Edouard Fu, PhD student at the Department of Clinical Epidemiology at the LUMC, uses big data to study the effectiveness and safety of kidney, diabetes and heart failure treatments. With a Rubicon grant from NWO, Edouard will conduct further research at Harvard Medical School over the next two years.
In the first round of Rubicon 2021, a total of 24 newly graduated scientists were selected to conduct research abroad at prestigious institutions such as Oxford and Harvard.
Wonder drugs for diabetics?
Sodium-glucose cotransporter 2 (SGLT2) inhibitors are a new group of medications used for treating patients with type 2 diabetes, kidney disease, or heart failure. The potential impact of this novel medication class is enormous: type 2 diabetes currently affects more than 400 million people worldwide, whereas heart failure is the leading cause of hospitalizations in the Western world.
Considered a breakthrough in the treatment of diabetes and heart failure, Edouard Fu – however – highlights that initial clinical trials on the effectiveness and safety of SGLT2 inhibitors do not portray the whole picture quite yet. “These trials included very selective patient populations and their study size and duration is often not sufficient to investigate rare – but potentially serious safety outcomes. By applying cutting-edge statistical methods to big data of more than 200 million patients, we will be able to investigate the effectiveness and safety of these drugs in patients with diabetes and heart failure in a real-life setting.”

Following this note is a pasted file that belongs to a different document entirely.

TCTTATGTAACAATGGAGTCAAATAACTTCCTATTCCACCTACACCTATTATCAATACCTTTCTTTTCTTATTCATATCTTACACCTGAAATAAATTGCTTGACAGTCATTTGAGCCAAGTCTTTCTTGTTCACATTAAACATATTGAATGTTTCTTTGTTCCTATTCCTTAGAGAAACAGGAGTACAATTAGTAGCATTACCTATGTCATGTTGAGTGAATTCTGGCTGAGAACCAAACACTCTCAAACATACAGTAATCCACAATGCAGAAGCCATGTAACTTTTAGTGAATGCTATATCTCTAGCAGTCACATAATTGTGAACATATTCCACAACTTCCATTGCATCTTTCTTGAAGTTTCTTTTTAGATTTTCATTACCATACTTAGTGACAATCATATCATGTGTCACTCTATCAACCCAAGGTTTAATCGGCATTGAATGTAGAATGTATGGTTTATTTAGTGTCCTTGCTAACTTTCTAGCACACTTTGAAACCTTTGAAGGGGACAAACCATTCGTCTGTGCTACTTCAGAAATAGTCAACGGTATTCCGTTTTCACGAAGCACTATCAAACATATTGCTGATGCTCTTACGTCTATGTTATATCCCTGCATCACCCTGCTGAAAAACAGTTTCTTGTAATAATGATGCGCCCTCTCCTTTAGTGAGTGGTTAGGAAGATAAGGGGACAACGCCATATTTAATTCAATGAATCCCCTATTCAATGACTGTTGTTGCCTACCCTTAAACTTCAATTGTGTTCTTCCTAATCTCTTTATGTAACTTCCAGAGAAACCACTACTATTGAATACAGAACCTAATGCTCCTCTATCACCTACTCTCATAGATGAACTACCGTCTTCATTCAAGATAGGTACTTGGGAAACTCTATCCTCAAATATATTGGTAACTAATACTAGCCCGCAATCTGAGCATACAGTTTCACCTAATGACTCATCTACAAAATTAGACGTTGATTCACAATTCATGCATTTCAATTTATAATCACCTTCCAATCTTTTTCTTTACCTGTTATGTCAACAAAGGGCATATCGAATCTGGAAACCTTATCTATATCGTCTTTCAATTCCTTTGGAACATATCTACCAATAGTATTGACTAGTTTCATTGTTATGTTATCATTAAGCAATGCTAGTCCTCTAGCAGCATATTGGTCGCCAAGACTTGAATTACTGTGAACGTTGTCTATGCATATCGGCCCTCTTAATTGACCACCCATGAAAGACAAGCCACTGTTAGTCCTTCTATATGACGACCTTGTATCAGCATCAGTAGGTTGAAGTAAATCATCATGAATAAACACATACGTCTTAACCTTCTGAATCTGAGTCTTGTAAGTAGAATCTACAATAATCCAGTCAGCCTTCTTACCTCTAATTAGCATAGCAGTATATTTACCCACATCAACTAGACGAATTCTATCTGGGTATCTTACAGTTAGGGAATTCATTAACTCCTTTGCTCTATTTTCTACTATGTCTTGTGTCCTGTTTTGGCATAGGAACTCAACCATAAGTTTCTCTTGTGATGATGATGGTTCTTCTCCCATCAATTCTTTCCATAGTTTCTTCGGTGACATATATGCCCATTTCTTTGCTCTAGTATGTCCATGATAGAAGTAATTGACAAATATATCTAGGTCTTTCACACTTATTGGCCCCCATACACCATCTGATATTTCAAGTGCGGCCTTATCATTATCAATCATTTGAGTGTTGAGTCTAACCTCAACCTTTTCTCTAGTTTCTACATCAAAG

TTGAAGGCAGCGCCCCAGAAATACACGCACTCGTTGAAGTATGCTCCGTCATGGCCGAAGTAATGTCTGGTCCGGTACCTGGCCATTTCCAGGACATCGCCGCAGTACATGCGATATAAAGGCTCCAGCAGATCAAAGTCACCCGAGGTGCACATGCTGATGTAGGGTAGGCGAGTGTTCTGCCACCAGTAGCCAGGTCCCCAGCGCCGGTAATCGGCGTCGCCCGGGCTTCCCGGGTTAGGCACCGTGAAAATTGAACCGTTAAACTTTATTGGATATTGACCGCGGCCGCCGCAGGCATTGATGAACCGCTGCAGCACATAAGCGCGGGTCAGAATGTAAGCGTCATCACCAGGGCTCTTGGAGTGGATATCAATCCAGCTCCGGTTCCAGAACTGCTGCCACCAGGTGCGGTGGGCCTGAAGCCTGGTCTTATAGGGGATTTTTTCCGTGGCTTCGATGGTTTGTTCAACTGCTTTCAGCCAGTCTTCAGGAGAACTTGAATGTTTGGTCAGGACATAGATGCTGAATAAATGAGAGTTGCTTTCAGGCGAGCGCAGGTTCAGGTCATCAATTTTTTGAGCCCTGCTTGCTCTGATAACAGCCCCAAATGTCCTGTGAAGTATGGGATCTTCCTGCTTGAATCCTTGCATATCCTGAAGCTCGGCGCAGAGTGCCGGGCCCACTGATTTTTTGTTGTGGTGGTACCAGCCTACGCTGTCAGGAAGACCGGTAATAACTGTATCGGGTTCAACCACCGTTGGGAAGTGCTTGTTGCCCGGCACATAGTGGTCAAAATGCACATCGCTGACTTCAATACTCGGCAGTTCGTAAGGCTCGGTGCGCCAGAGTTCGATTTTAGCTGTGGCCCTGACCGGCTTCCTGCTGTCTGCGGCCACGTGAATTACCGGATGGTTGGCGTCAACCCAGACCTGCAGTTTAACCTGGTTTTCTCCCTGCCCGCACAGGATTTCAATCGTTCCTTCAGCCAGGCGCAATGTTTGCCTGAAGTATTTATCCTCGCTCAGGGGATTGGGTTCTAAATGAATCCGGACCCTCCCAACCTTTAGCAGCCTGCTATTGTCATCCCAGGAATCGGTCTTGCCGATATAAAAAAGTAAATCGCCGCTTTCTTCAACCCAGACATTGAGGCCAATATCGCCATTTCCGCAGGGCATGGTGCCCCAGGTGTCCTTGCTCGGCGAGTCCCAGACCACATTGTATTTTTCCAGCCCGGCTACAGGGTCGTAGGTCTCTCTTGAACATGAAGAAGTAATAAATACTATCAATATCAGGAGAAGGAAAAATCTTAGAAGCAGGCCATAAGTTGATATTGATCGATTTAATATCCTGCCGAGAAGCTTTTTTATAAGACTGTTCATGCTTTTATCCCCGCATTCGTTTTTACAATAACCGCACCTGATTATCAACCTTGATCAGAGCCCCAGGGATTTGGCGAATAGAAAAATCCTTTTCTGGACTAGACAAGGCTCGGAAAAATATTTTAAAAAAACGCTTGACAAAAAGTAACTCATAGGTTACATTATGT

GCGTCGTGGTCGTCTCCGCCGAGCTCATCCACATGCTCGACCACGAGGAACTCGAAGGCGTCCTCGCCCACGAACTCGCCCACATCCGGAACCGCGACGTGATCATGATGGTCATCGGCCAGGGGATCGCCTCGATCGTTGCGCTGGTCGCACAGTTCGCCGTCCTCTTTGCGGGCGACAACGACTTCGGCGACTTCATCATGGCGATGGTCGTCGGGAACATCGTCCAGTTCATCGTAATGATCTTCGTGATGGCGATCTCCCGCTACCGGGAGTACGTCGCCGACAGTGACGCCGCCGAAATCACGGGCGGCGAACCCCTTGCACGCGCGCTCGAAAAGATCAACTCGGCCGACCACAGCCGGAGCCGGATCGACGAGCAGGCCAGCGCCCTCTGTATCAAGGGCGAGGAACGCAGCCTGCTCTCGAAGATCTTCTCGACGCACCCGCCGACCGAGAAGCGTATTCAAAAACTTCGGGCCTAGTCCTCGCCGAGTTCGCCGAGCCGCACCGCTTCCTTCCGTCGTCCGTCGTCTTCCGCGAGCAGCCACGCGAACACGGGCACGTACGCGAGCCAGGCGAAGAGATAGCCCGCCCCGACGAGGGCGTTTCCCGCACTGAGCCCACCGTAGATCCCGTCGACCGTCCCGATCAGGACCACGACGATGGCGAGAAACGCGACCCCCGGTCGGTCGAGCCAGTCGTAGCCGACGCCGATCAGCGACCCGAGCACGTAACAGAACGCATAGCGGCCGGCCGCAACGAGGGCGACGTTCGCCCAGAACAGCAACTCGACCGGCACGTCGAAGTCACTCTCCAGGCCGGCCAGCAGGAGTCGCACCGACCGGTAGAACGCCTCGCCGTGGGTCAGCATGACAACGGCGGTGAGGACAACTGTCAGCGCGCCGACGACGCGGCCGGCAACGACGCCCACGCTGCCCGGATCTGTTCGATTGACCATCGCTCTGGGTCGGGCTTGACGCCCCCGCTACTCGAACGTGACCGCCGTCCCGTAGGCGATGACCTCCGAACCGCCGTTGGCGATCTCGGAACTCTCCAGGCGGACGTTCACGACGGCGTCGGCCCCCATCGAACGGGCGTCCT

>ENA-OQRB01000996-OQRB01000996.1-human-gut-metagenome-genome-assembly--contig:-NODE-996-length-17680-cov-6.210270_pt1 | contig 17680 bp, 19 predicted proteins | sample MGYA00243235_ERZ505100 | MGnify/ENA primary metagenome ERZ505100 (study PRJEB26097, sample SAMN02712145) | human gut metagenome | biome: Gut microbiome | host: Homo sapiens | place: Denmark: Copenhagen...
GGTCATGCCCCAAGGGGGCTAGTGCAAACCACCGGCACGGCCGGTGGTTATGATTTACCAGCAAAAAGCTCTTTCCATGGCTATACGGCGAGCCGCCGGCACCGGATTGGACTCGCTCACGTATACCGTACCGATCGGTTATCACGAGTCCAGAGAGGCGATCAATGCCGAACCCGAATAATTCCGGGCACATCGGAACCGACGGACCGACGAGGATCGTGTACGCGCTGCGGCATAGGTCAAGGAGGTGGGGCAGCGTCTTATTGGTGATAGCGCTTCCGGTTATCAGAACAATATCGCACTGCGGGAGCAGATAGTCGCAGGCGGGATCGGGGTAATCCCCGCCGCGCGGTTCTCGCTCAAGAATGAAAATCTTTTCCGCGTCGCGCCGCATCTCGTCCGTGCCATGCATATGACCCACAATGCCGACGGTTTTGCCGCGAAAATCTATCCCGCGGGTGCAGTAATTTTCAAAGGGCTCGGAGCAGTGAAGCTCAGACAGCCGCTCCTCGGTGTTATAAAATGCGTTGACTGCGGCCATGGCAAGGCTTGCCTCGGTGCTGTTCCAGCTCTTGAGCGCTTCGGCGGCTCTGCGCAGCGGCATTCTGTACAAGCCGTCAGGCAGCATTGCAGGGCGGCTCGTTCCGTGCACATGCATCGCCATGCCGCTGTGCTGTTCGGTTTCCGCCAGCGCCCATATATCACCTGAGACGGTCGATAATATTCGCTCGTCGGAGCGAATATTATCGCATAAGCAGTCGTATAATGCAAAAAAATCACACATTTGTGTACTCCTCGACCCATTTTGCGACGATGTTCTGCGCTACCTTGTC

On April 15th, LUMC Global and the LUMC’s Obstetrics and Gynecology department organized a very successful expert webinar Innovations in Fetal Therapy. We have published the entire recording of the event online!
Maria Yazdanbakhsh, Professor of Parasitology at the Leiden University Medical Centre (LUMC), has been awarded an ERC Advanced Grant of 2.5 million euros. She will investigate why people in Africa and Southeast Asia respond less to certain vaccines than Europeans. Her goal is to find a solution for low vaccine responses.
Truth be told, the LUMC Global program has been running for a bit more than a year now, but we want to look back at some of our achievements in our slightly more than a year anniversary. Because it has been quite a year for the LUMC Global Initiative in which we have set up multiple projects stimulating international collaboration to work on global health(care) challenges in (bio)medical education and research.